July 11 – Biblical thinking about the Sabbath Day

July 11, 2020 Randy Bushey

~by Randy Bushey

Remember the Sabbath day, to keep it holy (Exodus 20:8).

Of the many protective gifts given by God to His people Israel in the Decalogue, unique was His specific instruction on the Sabbath Day:

Six days you shall labor, and do all your work, but the seventh day is a Sabbath to the LORD your God. On it you shall not do any work…(Exodus 20:9,10).

What the Jews refer to as Shabbat was to be a day apart from labour and routine. This weekly break in the rhythm of life quickly became a beloved day of corporate worship of God’s people.

In Jesus’ day, He claimed authority over the Sabbath in the face of criticism by the Pharisees about His healing miracles on that day. One notable skirmish was triggered by His disciples plucking heads of grain on Saturday to address their hunger. Naturally, in ultra-legalistic Israel of the 1st century, such action was seen by the Jewish elite as harvesting – a prohibited activity.

(Many hotels in Israel today have the elevators programmed on Shabbat to stop at each floor, thereby allowing the riders to avoid pressing the button for their desired floor, which would otherwise be recognized as an act of “work”.)

Jesus defended His disciples and His healing ministry by pointing out that rather than being a form of bondage, the Sabbath was to be a blessing.
And he said to them, The Sabbath was made for man, not man for the Sabbath (Mark 2:27).

But He went one better. By claiming that He was Lord of the Sabbath He was declaring Himself to be God, the One who had instituted the commandment:
So the Son of Man is lord even of the Sabbath (Mark 2:28).

Fast forward to today.

With such a strong accent on Sabbath Day restrictions in the Old Testament, Sabbath Day observance can be confusing for Christ-followers in the 21st century.

Disparate voices demand attention… and compliance.

From what I see in Scripture, this post looks briefly at 3 issues:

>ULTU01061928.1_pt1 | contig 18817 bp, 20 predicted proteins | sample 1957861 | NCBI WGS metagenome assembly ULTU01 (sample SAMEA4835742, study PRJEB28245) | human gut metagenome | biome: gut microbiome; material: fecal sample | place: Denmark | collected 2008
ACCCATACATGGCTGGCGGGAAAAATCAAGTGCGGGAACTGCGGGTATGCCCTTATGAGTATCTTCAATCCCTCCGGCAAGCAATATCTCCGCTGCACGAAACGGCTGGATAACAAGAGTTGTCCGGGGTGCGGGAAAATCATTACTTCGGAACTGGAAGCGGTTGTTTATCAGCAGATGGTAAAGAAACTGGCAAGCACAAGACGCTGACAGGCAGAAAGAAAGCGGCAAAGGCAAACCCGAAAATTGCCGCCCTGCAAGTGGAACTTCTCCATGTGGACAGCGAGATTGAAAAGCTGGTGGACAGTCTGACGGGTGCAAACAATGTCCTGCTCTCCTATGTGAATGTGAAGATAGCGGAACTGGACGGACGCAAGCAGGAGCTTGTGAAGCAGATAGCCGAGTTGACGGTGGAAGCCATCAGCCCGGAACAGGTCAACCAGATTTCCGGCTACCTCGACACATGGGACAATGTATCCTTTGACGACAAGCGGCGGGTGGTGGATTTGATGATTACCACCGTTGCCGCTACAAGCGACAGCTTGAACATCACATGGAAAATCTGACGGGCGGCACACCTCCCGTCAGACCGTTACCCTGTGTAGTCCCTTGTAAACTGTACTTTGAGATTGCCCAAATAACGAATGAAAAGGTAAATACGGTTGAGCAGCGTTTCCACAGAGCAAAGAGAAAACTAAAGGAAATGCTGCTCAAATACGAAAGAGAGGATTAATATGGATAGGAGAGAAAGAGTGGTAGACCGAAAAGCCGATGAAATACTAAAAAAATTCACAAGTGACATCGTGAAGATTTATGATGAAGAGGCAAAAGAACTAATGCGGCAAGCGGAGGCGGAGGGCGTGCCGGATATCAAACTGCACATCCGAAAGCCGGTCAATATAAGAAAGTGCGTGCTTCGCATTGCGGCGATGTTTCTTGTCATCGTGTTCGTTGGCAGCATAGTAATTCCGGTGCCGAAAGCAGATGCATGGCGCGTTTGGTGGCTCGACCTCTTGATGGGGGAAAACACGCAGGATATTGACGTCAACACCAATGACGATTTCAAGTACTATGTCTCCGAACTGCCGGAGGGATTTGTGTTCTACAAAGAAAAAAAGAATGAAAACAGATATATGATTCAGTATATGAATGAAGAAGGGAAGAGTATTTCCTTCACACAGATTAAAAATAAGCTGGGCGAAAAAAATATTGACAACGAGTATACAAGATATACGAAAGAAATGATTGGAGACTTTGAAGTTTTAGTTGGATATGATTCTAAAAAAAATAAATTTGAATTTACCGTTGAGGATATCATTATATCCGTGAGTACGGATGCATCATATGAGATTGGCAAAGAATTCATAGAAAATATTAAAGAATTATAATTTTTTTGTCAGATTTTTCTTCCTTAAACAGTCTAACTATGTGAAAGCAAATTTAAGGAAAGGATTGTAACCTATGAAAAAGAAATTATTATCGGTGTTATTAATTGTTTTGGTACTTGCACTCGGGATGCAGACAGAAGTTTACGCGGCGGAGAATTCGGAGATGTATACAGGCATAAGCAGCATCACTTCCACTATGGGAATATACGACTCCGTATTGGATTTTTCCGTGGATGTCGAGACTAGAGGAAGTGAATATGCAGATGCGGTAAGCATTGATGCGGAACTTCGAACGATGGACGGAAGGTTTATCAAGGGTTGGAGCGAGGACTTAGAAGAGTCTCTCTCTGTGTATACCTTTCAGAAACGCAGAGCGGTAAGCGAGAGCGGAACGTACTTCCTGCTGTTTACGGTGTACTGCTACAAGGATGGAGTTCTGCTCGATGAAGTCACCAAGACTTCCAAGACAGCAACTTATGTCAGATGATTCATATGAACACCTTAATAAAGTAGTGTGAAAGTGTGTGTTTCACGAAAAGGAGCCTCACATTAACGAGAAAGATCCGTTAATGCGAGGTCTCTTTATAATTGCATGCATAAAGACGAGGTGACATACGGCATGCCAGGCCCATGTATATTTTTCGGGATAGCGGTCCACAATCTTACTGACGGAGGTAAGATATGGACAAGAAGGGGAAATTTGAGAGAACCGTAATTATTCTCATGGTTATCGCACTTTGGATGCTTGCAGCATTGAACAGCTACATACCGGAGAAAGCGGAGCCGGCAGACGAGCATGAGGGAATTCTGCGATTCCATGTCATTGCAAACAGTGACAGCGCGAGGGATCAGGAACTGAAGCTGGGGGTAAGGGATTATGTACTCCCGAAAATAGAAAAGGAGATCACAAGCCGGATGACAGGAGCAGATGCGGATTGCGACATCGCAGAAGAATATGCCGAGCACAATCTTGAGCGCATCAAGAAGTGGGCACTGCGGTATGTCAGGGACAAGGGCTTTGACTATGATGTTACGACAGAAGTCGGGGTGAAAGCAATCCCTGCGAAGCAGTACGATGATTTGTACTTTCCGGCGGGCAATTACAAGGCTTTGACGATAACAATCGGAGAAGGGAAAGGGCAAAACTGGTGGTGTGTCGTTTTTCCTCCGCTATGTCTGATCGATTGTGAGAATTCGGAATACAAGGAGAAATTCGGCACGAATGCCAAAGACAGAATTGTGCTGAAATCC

• why did the Apostolic church transition the day of worship from Sabbath to Lord’s Day?
• what is permissible on the Lord’s Day?
• what if others think differently than what I’ve concluded?

The Apostolic church, initially composed primarily of Jews, made a subtle, but – given their heritage – significant shift when they made the 1st day of the week their day for gathering and worship. After all it was Resurrection Day, affectionately referred to as the Lord’s Day.

The Apostle John reminds us of that day being special to the Christ-followers of the early church by the way he referred to it: On the Lord’s Day I was in the Spirit, and I heard behind me a loud voice like a trumpet…(Revelation 1:10).

Luke mentions Sunday as being the day when at Troas the believers gathered to hear Paul preach and to celebrate the Lord’s Supper: On the first day of the week, when we were gathered together to break bread… (Acts 20:7).

And Paul seems to indicate Sunday as the day when the church at Corinth met and also collected financial offerings: On the first day of every week, each of you is to put something aside and store it up, as he may prosper…(1 Corinthians 16:2).

But did the apostles have the right to amend such a noteworthy of the 10 Commandments? To shift from day 7 to day 1? To replace Sabbath with the Lord’s Day?

As special designates vested with the particularly authority of the ascended Christ, I believe their corporate decision must be seen as being Spirit-led and Christ-honouring.

In terms of what is permissible on the Lord’s Day, the obvious contrast from the Law of Moses to the Early Church demonstrates the heavy reliance on the indwelling Spirit of God for Christians after Pentecost. The Old Testament was quite specific in law and example with detailing what prohibitions made up Sabbath rest.

However, the New Testament offers little detailed, mandated direction. The practice of the early church – as recorded both in and outside of Scripture – was to take one day off of work to assemble, celebrate the Lord’s Supper, sit under Bible preaching, and participate in prayer and fellowship, on Sunday.

In fact the early church struggled with Sabbath-keeping legalism likely due to the influence of the Judaizers – those that demanded the Mosaic Law be upheld in addition to expressing faith in Christ and seeking to honour Him in life and practice.

What about personal conscience on these matters? Paul is emphatic that if I have strong scruples about the Sabbath Day observance, I should respond to my conscience, but not impose my standards on you or others of the Lord’s people.

In Romans 14:1, Paul appears to categorize this conversation under the heading of “opinion” (ESV), “doubtful things” (NKJV), or “disputable matters” (NIV). Notice how Paul leaves room for subjective application:
One person esteems one day as better than another, while another esteems all days alike. Each one should be fully convinced in his own mind. The one who observes the day, observes it in honor of the Lord…(Romans 14:5,6)

And, Paul affirms the liberty we have in Christ as contrasted with the bondage of human tradition and regulations:
Therefore let no one pass judgment on you in questions of food and drink, or with regard to a festival or a new moon or a Sabbath (Colossians 2:16).

Takeaway: as with any issue in life, the Christ-follower is compelled to shine the light of God’s Word on this – and every – matter to observe, interpret and apply in a way that honours our Risen Lord.

~graphic by Doru Lupeanu, freeimages.com